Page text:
However, Federer’s deal with Credit Suisse is not a “hidden” one; we’ve known about his association with the finance company for years. Moreover, Federer is not alone when it comes to endorsing dubious organisations. Rafael Nadal and Novak Djokovic have been brand ambassadors of Kia Motors and Peugeot respectively, and the automobile industry is directly responsible for more environmental damage than perhaps any other industry.
And let’s not even get into athletes endorsing brands like Monster Energy (which has been proven to have negative health effects), ExxonMobil (a climate change denying behemoth), Burger King (no explanation needed) and most ironically of all, Nike (who reportedly run exploitative sweat-shops in Thailand and Sri Lanka). But perhaps the better question is this: Doesn’t practically every organisation we personally deal with in our daily life, have some kind of dodgy humanitarian track record?
Some war cries are louder than others, and a war cry from Federer would probably be the loudest of them all.
A common defence when faced with such questions is that we are ordinary people who are not considered role models by anyone. Humans hold their sporting heroes to a higher standard than themselves, and that’s usually a good enough excuse to explain away their shortcomings.
It’s an unfair expectation, but also an inevitable one. The price that celebrities pay for their fame is not just the compromises they have to make with their integrity; they also have to put up the appearance that they are not making any compromises. But people like Federer possess the means to make a real, tangible difference by doing away with a couple of compromises. Is it too selfish on our part to ask that they make use of those means, no matter how much it may cost?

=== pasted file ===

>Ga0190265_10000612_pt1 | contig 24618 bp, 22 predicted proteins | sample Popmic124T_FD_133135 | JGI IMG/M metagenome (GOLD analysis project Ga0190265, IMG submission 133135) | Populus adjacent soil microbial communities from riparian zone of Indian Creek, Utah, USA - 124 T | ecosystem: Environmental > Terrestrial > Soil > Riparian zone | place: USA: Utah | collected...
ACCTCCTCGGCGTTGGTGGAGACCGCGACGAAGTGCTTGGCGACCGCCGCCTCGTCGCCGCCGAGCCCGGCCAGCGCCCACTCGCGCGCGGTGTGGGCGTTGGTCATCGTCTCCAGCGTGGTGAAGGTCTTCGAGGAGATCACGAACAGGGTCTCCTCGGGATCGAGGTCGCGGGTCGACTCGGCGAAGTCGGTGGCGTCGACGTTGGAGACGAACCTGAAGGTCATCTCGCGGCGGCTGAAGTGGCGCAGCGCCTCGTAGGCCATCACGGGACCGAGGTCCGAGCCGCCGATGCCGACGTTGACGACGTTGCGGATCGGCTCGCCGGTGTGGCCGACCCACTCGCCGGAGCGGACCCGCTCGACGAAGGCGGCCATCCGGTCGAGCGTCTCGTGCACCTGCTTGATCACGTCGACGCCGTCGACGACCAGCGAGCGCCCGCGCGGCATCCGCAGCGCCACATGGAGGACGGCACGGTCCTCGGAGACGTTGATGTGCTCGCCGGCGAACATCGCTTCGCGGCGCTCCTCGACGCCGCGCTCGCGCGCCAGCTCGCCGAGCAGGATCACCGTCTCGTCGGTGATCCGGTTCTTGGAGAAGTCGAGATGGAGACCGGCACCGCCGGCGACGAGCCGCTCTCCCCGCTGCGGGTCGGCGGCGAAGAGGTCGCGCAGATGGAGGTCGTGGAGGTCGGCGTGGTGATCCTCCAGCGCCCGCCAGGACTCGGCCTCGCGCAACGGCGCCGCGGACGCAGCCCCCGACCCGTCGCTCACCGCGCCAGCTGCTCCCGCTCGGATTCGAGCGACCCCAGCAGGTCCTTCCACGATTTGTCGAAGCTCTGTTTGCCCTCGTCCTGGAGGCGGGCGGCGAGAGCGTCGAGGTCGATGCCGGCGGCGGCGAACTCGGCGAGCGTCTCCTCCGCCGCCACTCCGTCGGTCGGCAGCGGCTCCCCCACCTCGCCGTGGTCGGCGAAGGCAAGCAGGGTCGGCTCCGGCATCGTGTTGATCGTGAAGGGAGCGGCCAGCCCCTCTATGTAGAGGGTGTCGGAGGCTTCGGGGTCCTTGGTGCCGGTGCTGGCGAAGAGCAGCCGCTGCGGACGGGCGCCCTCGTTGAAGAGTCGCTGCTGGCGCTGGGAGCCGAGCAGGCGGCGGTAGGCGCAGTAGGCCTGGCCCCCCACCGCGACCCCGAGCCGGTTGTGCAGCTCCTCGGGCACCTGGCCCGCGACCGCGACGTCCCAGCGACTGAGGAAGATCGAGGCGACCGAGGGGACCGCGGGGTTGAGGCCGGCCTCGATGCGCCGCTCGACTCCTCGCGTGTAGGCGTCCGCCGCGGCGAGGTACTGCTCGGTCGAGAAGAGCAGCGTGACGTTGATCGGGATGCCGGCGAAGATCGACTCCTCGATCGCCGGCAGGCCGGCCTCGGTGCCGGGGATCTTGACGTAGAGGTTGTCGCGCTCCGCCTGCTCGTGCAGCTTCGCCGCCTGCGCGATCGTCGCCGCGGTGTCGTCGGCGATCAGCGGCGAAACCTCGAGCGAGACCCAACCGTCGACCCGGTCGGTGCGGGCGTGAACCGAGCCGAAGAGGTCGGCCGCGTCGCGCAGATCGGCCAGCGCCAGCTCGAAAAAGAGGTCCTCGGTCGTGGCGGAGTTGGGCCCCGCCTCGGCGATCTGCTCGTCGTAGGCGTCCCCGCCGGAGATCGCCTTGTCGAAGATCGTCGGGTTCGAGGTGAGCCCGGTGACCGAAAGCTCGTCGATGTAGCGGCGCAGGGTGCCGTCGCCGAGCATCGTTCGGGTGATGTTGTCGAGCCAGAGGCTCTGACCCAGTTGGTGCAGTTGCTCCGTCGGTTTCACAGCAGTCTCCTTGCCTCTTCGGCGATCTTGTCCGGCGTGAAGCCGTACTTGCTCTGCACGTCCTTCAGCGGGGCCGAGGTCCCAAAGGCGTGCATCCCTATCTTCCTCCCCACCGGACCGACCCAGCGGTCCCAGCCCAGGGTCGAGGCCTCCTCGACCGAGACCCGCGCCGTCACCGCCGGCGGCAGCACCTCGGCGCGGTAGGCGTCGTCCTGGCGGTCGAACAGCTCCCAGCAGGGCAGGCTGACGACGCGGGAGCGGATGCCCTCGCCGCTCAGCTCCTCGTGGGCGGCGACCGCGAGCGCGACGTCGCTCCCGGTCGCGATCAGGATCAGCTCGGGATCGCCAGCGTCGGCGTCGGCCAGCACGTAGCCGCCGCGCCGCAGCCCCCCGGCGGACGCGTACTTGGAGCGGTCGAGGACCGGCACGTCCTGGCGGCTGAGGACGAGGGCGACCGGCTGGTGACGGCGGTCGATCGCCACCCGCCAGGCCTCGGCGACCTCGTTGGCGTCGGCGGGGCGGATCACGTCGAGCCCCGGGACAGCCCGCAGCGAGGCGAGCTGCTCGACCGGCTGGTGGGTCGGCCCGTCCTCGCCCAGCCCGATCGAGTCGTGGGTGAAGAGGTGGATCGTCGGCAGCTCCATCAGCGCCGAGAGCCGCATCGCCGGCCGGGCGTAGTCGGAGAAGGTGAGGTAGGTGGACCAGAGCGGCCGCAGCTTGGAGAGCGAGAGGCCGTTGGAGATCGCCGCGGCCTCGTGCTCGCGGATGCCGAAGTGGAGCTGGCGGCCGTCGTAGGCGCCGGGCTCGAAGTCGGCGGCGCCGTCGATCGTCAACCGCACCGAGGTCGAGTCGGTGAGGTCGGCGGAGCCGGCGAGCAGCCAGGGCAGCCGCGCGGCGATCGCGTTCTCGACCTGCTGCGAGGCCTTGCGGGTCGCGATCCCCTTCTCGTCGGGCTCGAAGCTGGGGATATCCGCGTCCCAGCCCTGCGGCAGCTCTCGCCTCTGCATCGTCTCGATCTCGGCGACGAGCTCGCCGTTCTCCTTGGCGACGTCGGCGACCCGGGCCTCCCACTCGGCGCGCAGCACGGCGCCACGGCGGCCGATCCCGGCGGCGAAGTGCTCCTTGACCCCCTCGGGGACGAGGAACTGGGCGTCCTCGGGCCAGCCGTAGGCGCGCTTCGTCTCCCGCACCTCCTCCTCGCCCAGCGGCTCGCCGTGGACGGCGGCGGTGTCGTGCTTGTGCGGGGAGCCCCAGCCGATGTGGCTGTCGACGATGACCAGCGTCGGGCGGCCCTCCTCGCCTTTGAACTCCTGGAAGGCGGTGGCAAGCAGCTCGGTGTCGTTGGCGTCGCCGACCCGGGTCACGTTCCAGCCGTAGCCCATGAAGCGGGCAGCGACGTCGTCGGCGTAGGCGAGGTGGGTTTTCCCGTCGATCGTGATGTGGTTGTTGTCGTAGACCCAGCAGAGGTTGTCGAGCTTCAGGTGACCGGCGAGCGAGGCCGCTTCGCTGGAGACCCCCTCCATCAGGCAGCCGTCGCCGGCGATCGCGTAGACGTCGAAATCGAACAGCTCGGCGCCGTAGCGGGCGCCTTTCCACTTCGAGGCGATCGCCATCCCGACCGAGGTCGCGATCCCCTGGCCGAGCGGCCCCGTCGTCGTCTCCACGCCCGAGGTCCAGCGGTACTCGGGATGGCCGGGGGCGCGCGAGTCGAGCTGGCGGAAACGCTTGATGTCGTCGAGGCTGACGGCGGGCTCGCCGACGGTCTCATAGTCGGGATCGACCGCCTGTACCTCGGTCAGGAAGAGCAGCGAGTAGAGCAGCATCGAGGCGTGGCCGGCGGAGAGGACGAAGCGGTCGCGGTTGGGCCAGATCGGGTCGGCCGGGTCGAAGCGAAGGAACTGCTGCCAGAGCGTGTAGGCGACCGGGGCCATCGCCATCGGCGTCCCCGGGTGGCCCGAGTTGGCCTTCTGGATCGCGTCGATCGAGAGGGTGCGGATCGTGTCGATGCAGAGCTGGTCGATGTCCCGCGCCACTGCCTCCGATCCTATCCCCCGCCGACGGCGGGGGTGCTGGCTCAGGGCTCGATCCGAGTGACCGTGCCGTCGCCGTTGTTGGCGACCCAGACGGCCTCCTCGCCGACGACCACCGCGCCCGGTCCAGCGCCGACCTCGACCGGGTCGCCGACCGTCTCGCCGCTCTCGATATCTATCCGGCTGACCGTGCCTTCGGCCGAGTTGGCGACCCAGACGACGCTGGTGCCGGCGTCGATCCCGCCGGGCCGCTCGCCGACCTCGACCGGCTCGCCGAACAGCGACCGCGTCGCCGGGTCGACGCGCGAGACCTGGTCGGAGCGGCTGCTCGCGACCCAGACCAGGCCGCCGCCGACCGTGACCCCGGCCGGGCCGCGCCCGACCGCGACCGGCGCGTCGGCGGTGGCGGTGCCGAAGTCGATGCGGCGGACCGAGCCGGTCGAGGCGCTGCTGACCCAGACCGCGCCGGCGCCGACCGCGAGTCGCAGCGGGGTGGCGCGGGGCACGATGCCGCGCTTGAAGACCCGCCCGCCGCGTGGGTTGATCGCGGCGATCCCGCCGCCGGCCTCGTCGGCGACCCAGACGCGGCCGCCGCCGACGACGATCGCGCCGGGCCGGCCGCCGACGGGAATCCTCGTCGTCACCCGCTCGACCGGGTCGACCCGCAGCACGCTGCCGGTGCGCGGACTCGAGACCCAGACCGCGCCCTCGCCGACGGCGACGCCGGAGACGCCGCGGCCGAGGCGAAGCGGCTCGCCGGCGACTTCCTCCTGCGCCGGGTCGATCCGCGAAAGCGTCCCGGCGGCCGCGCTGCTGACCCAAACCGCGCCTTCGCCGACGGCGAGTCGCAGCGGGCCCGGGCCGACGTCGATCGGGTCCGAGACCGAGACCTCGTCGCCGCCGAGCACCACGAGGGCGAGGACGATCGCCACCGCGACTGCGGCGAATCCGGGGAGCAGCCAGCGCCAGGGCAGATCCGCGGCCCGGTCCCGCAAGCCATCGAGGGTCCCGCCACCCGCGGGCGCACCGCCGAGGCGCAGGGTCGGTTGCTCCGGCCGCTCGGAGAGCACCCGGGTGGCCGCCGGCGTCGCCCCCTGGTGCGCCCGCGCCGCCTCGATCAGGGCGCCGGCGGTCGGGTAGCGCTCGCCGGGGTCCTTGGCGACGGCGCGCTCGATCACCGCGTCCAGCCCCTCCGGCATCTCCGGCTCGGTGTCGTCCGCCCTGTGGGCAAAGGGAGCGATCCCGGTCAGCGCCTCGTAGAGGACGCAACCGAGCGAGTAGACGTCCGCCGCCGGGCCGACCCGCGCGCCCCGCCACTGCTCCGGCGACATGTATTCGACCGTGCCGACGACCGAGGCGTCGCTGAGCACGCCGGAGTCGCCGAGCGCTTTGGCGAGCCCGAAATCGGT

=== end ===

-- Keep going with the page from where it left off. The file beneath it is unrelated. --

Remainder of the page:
Now Federer is actually someone who has gone out of his way in the past to do his bit for humanitarian causes. The Roger Federer Foundation has helped over one million underprivileged kids across the world get access to education (ironically, Credit Suisse themselves pump in a million dollars every year to the organisation). Moreover, Federer often plays exhibition matches for charity, which is perhaps the best way tennis can contribute to society — nothing in the sport generates as much revenue as a Federer match.
But Federer has powers that extend beyond the tennis court — a universally loved and recognised voice. When Federer says something, people listen.
With great power comes great responsibility, as the cliché goes, but Federer also has a great opportunity here. He has the chance to create a legacy that far outstrips that of any other athlete in recent memory, and all it would take is a forceful statement demanding change. Yes he could possibly lose his contract with the company, but the awareness he would create in the process would more than compensate for that in both value and impact.
In other words, Federer has the opportunity to make Greta Thunberg proud. And that is possibly the hardest thing in the world to do right now, as many global leaders would readily attest.
Some war cries are louder than others, and a war cry from Federer would probably be the loudest of them all. He wouldn’t be a villain if he chose to remain silent on this issue. But if he decided to make his voice heard, he’d turn into something more than just a hero.
Musab Abid is an absolute tennis nut who can spend hours together obsessing over the sport, and has covered each of the 4 Grand Slams from the ground. Having spent 8 years in the sports content industry, Musab is also a self-confessed dessert addict and wannabe travel enthusiast, who firmly believes tennis tourism should be a full-fledged industry.